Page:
By Harold Acemah, a political scientist, and a retired career diplomat.

HaroldAcemahOur brothers and sisters of the Republic of Kenya go to the polls in three months’ time on August 9, which coincides with the birthday of the mother of my son Matthew Acemah. In anticipation of the victory of my preferred presidential candidate in Kenya’s elections, I have purchased t two bottles of vintage champagne to celebrate two events on that momentous day.

About 22 million Kenyan voters will on August 9 elect a new president, deputy president, members of parliament (MPs), members of senate, 47 county governors and hundreds of members of county assemblies. The two leading contenders for the presidential race to succeed outgoing president Uhuru Kenyatta are deputy president William Samoei arap Ruto of United Democratic Alliance (UDA), and former prime minister Raila Amolo Odinga of Azimio la Umoja One Kenya Coalition party.
Ruto and Odinga are expected to name their running mates by May 16,at the latest. Both presidential candidates were previously allies who belonged to the Orange Democratic Movement, but fell out rather badly, which has raised the stakes in the forthcoming elections.

Kenya’s neighbours, especially Uganda and Rwanda, and friends of the country hope this year’s elections will be genuinely free, fair, credible, and peaceful and not be a repeat of what happened in the 2007 elections whose aftermath was untold violence and bloodshed in which hundreds of Kenyans suffered serious bodily injuries, loss of lives and property. The legacy of that election is an ongoing case at the ICC.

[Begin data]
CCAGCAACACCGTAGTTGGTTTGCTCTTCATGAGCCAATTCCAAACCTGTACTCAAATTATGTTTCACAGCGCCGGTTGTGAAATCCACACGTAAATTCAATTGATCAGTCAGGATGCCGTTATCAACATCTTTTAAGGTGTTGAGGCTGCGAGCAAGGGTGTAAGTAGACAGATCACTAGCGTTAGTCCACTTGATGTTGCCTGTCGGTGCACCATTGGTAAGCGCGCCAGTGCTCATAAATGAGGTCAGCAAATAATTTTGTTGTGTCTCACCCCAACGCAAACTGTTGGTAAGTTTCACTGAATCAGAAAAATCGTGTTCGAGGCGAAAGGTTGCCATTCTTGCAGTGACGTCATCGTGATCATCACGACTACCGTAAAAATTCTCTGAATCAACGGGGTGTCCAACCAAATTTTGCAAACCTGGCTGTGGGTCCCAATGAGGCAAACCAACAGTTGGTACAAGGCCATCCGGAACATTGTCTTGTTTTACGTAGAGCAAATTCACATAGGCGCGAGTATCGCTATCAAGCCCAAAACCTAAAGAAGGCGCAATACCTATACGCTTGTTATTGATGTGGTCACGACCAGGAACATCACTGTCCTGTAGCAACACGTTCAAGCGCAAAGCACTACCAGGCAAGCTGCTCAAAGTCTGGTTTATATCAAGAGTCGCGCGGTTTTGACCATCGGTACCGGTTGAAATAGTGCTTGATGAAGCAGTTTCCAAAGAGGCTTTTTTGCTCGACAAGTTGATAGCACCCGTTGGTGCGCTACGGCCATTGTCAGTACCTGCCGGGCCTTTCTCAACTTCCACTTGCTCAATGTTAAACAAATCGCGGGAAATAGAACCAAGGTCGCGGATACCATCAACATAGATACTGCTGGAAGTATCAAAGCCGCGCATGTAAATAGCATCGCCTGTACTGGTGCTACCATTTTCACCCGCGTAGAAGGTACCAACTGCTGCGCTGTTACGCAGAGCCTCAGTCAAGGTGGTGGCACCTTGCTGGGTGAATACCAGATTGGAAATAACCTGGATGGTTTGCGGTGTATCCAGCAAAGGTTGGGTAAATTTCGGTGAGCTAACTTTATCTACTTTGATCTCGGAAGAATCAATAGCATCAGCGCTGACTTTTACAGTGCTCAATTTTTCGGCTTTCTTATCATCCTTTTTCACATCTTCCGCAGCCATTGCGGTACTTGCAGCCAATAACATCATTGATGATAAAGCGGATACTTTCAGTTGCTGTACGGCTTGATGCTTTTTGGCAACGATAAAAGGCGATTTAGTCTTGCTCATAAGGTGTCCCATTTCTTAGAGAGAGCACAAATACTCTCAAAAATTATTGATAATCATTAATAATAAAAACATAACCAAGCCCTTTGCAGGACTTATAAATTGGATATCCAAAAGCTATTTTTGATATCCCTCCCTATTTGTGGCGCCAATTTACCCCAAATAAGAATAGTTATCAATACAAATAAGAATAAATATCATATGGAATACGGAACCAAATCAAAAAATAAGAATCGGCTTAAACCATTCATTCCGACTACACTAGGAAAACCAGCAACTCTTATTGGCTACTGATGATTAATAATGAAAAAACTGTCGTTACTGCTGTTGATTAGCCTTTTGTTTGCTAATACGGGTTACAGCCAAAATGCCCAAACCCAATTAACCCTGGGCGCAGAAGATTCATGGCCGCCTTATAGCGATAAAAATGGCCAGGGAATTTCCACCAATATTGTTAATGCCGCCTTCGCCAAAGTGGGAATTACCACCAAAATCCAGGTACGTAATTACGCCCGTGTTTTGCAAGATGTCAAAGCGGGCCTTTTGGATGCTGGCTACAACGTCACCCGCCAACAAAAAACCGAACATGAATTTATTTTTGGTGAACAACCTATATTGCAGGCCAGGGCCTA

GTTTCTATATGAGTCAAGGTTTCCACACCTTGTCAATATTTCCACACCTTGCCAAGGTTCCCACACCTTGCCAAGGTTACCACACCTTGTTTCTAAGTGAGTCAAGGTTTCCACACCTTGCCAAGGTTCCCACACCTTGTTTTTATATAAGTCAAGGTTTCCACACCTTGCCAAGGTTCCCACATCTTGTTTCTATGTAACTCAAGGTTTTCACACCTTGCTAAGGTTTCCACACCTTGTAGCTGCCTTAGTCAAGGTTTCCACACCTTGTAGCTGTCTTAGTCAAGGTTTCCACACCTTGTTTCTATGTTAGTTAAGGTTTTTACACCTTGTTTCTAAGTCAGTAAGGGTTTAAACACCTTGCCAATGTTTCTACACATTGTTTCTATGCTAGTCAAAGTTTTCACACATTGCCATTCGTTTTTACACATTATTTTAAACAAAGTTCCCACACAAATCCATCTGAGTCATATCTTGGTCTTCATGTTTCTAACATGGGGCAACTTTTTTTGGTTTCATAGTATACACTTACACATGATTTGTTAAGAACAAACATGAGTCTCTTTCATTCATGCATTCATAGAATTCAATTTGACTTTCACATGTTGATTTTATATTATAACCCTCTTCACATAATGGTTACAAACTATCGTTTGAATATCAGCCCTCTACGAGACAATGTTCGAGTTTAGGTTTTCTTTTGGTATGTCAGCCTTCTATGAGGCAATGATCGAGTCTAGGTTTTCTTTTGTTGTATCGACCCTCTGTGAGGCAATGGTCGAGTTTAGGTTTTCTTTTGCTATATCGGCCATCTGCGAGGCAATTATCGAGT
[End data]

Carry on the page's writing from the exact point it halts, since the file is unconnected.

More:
To avoid another post-election violence, Independent Electoral and Boundaries Commission (IEBC) and Kenya police must play a professional and impartial role and not appear to favour any political party or candidate.

Like the Electoral Commission of Uganda and Uganda police, IEBC and Kenya police are widely distrusted, especially by the youth who make up most of the electorates. The credibility and political independence of IEBC must be unquestionable to guarantee free, fair, and peaceful elections.

Politicians, especially the presidential candidates, must address the burning issues which affect Kenya, such as, corruption, poverty, disease, youth unemployment and the quest for gender equality. They must also avoid making inflammatory speeches which can ignite ethnic conflict. The hustler versus dynasty narrative is a recipe for disaster and should be discouraged for the sake of peace and security in Kenya and East Africa. If things fall apart again, as it happened in  2007and 2008, wananchi (ordinary citizens) will be the biggest losers. Kenya and all Kenyans deserve a lot better than that.

According to reliable sources, Kenya’s 2022 election will be the most expensive in Africa. The number of polling stations has been increased from 40,883 in 2017 to 53,300 this year. IEBC has been allocated a sum of $390m to conduct the elections. IEBC must be seen to perform its duties professionally and impartially and deliver genuinely free, fair, and credible elections. Kenya’s partner states of the East African Community should play a constructive and positive role and avoid taking sides in the forthcoming elections. The AU, UN and Commonwealth will hopefully do likewise.

Raila OdingaI predict that Mr.  Odinga, who enjoys full support of the outgoing President Kenyatta and his Jubilee Party, will win hands down, and be sworn in as Kenya’s fifth president.

I wish the people of Kenya genuinely free, fair, credible, and peaceful elections. Uhuru na Umoja.


Slightly edited version of the original previously published in the Daily Monitor (Editor)